Regular contributor Hans writes in with this comment on my “hearth oven” posts:
Call me a skeptic. It’s important to preheat your oven to capture every last joule, but then it’s ok to open the oven door 3 or 4 times and spray relatively cold (even if it’s tap-hot) water into the oven? Do you realize how effective a coolant vaporizing water is? Certainly spritzing the side of the oven will negate that extra 30-45 minutes of preheating, especially on most cheap ovens which just have some metal (which quickly gains and loses its heat) and insulation.
My (unproven) thoughts on the matter are get an oven-safe pan or pot of water boiling and put it in with the bread, and have the oven temperature cranked right up as high as it goes even if you turn it down after putting the bread and boiling water in. That’s as good as I think you can get without injecting actual steam, or creating an enclosed
space (a la dutch oven). Me, I just go for the preheated dutch oven – easiest and most reliable – but it does put a damper on creative shapes. Its cast-iron goodness also holds quite a bit of heat and radiates from all sides.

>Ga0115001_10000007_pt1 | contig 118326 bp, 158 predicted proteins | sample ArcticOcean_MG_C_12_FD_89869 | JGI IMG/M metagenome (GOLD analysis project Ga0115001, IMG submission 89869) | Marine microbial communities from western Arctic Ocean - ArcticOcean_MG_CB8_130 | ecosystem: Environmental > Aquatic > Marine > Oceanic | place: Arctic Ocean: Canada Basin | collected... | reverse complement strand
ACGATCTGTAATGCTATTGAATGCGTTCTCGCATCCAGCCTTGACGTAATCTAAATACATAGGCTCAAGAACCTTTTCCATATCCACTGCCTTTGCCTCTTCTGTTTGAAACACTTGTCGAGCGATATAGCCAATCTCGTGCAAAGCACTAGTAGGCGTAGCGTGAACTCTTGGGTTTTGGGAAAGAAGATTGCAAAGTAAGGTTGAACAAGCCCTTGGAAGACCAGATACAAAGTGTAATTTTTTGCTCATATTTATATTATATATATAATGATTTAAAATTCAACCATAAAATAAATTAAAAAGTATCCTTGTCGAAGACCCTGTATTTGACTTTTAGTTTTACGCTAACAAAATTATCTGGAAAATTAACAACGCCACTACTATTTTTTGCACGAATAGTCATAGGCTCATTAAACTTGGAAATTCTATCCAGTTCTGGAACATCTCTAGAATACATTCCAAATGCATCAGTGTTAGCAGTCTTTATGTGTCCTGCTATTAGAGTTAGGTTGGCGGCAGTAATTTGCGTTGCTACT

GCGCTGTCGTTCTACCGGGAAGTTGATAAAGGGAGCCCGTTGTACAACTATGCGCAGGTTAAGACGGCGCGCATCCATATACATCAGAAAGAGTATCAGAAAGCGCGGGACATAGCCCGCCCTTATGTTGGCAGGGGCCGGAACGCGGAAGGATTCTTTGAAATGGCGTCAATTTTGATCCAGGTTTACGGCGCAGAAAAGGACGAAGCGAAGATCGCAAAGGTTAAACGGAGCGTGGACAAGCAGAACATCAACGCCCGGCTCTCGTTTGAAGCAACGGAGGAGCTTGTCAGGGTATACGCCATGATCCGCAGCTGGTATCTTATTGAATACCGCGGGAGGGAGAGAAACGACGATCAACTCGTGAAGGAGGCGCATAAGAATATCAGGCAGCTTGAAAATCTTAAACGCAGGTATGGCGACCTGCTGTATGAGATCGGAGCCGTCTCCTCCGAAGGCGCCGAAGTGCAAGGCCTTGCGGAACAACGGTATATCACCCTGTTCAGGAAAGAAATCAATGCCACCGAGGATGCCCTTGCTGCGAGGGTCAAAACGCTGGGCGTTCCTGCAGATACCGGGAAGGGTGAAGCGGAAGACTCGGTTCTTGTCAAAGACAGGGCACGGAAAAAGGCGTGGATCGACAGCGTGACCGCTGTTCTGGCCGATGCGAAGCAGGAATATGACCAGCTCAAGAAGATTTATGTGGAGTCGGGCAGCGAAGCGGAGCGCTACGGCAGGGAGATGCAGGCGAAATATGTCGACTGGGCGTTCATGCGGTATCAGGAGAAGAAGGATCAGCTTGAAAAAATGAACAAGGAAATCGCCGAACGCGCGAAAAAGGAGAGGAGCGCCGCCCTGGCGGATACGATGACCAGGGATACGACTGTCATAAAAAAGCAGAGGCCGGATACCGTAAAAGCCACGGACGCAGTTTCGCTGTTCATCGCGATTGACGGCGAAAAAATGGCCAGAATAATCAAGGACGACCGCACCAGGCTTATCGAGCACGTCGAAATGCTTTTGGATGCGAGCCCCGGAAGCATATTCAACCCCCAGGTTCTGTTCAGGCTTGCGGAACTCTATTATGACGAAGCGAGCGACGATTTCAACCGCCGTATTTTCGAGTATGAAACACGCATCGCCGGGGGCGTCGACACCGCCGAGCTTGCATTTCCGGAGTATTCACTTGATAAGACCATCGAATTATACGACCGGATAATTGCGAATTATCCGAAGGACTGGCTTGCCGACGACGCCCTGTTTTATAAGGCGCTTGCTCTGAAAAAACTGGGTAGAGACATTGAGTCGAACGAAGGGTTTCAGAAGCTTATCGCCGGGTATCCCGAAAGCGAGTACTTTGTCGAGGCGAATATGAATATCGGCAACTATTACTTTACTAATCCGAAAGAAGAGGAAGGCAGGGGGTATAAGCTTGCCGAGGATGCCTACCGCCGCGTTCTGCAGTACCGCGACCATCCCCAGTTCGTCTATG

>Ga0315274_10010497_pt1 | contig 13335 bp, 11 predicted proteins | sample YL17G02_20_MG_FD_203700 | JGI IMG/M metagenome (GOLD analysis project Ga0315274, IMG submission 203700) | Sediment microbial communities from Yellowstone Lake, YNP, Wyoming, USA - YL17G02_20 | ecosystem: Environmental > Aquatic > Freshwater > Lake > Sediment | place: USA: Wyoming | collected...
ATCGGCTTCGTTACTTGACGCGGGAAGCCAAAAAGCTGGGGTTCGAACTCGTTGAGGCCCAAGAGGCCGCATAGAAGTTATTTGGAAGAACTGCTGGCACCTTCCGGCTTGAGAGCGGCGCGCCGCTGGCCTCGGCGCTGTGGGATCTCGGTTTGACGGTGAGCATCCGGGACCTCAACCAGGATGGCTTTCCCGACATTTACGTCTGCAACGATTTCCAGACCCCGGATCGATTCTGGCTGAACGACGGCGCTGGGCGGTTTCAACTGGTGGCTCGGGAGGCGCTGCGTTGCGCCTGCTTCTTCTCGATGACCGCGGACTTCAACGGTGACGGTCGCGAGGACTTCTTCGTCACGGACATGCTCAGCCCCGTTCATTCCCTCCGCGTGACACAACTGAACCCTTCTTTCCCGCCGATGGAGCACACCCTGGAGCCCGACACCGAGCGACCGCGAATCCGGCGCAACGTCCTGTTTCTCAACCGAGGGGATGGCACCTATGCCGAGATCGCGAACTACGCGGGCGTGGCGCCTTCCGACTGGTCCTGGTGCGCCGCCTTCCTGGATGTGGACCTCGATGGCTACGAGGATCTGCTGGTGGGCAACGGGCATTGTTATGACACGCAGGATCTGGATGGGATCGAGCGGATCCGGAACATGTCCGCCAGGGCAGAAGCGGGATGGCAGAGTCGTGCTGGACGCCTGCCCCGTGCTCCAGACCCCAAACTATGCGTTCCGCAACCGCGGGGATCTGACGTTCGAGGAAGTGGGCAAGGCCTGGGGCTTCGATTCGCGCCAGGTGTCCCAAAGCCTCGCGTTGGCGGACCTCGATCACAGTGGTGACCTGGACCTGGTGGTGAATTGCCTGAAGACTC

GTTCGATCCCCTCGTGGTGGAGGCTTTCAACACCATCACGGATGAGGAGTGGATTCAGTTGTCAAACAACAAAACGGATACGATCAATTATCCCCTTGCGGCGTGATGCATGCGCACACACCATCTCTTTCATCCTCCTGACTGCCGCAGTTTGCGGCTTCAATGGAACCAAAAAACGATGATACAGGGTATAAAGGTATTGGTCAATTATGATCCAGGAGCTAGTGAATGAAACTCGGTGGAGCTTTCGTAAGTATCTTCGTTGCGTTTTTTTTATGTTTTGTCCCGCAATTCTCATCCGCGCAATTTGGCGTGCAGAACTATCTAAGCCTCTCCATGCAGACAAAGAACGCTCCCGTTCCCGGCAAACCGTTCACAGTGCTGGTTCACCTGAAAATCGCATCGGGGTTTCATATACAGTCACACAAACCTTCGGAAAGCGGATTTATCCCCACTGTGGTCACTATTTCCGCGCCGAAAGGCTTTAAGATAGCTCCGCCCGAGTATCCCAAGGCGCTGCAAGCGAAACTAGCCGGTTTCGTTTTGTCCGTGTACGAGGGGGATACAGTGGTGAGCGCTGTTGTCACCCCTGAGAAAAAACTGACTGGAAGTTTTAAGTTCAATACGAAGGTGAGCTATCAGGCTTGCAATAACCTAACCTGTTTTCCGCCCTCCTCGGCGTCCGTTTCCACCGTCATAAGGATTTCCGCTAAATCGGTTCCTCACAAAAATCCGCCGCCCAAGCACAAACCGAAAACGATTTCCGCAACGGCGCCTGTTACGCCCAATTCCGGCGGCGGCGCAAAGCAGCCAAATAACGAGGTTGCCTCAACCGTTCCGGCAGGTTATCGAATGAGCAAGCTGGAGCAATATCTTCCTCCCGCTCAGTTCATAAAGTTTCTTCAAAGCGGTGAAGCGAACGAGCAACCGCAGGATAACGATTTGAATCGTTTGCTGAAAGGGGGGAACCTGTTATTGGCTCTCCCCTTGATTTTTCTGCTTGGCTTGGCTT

Oh you engineering types and your insistence on consistency! There’s no doubt that opening the oven door lets heat out, and evaporating water does rob your oven walls of some of their heat. It’s not a perfect system. However I think it works the best relative to the others I’ve tried. Pans of evaporating water, in my opinion, give off too little steam in the early stages of crust formation, then too much later on, when a dryer environment is what you need to keep that crust crispy. So I’m a spritzer.
Heat loss is of course a valid concern. Most serious home bakers I know try to minimize it my introducing as much tile (or brick) as they can to their ovens, counting on the stored heat to offset the effects of opening of the oven door. Yes, if you want to be entirely consistent, a dutch oven is an effective strategy. It mimics a brick oven quite well, radiating heat from the walls and locking in the steam that the bread itself gives off as it bakes. However as Mr. Hans points out, this limits a baker greatly in terms of loaf shape. You’re mostly stuck with larger boule (ball)-shaped breads, and I’m too much of a crust man to be satisfied with that. Baguettes, with their high crust-to-crumb ratio, are pretty much my personal ideal. I shall therefore remain Mr. Spritz.